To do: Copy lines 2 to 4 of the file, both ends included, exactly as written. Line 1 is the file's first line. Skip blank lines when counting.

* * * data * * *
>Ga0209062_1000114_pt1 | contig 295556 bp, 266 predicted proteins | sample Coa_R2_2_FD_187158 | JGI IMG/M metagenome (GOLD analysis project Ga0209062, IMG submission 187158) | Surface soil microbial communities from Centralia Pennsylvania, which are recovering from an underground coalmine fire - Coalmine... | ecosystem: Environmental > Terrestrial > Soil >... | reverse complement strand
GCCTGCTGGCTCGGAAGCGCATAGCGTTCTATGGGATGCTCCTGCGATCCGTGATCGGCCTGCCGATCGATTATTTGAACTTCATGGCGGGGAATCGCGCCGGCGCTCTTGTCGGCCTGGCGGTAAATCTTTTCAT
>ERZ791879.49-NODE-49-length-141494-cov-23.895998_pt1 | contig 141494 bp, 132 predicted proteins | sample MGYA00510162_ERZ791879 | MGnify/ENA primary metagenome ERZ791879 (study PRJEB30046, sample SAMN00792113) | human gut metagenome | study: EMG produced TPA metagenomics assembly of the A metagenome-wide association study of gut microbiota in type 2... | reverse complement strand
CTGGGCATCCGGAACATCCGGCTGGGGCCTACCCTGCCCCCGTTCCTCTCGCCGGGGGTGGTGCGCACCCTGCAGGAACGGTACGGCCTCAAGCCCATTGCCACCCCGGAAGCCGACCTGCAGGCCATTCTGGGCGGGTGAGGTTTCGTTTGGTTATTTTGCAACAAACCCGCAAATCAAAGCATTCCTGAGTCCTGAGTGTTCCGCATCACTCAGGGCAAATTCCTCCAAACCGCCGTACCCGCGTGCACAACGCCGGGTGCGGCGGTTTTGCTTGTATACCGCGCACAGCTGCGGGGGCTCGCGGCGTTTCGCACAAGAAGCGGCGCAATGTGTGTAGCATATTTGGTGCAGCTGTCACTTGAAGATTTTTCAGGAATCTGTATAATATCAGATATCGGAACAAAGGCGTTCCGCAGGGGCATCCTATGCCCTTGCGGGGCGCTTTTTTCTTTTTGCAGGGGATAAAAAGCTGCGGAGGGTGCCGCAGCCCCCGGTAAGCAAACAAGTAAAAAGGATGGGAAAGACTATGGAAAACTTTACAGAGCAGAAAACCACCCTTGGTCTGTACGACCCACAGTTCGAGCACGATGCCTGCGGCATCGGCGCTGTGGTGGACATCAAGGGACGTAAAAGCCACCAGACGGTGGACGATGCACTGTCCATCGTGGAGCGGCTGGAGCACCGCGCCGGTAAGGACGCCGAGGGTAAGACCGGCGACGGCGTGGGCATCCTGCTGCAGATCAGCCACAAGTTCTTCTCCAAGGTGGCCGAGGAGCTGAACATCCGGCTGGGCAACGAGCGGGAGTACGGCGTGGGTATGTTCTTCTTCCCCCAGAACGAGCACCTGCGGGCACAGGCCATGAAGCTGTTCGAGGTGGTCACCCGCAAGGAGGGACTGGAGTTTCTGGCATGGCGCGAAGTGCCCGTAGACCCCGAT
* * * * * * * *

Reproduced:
GCCTGCTGGCTCGGAAGCGCATAGCGTTCTATGGGATGCTCCTGCGATCCGTGATCGGCCTGCCGATCGATTATTTGAACTTCATGGCGGGGAATCGCGCCGGCGCTCTTGTCGGCCTGGCGGTAAATCTTTTCAT
>ERZ791879.49-NODE-49-length-141494-cov-23.895998_pt1 | contig 141494 bp, 132 predicted proteins | sample MGYA00510162_ERZ791879 | MGnify/ENA primary metagenome ERZ791879 (study PRJEB30046, sample SAMN00792113) | human gut metagenome | study: EMG produced TPA metagenomics assembly of the A metagenome-wide association study of gut microbiota in type 2... | reverse complement strand
CTGGGCATCCGGAACATCCGGCTGGGGCCTACCCTGCCCCCGTTCCTCTCGCCGGGGGTGGTGCGCACCCTGCAGGAACGGTACGGCCTCAAGCCCATTGCCACCCCGGAAGCCGACCTGCAGGCCATTCTGGGCGGGTGAGGTTTCGTTTGGTTATTTTGCAACAAACCCGCAAATCAAAGCATTCCTGAGTCCTGAGTGTTCCGCATCACTCAGGGCAAATTCCTCCAAACCGCCGTACCCGCGTGCACAACGCCGGGTGCGGCGGTTTTGCTTGTATACCGCGCACAGCTGCGGGGGCTCGCGGCGTTTCGCACAAGAAGCGGCGCAATGTGTGTAGCATATTTGGTGCAGCTGTCACTTGAAGATTTTTCAGGAATCTGTATAATATCAGATATCGGAACAAAGGCGTTCCGCAGGGGCATCCTATGCCCTTGCGGGGCGCTTTTTTCTTTTTGCAGGGGATAAAAAGCTGCGGAGGGTGCCGCAGCCCCCGGTAAGCAAACAAGTAAAAAGGATGGGAAAGACTATGGAAAACTTTACAGAGCAGAAAACCACCCTTGGTCTGTACGACCCACAGTTCGAGCACGATGCCTGCGGCATCGGCGCTGTGGTGGACATCAAGGGACGTAAAAGCCACCAGACGGTGGACGATGCACTGTCCATCGTGGAGCGGCTGGAGCACCGCGCCGGTAAGGACGCCGAGGGTAAGACCGGCGACGGCGTGGGCATCCTGCTGCAGATCAGCCACAAGTTCTTCTCCAAGGTGGCCGAGGAGCTGAACATCCGGCTGGGCAACGAGCGGGAGTACGGCGTGGGTATGTTCTTCTTCCCCCAGAACGAGCACCTGCGGGCACAGGCCATGAAGCTGTTCGAGGTGGTCACCCGCAAGGAGGGACTGGAGTTTCTGGCATGGCGCGAAGTGCCCGTAGACCCCGAT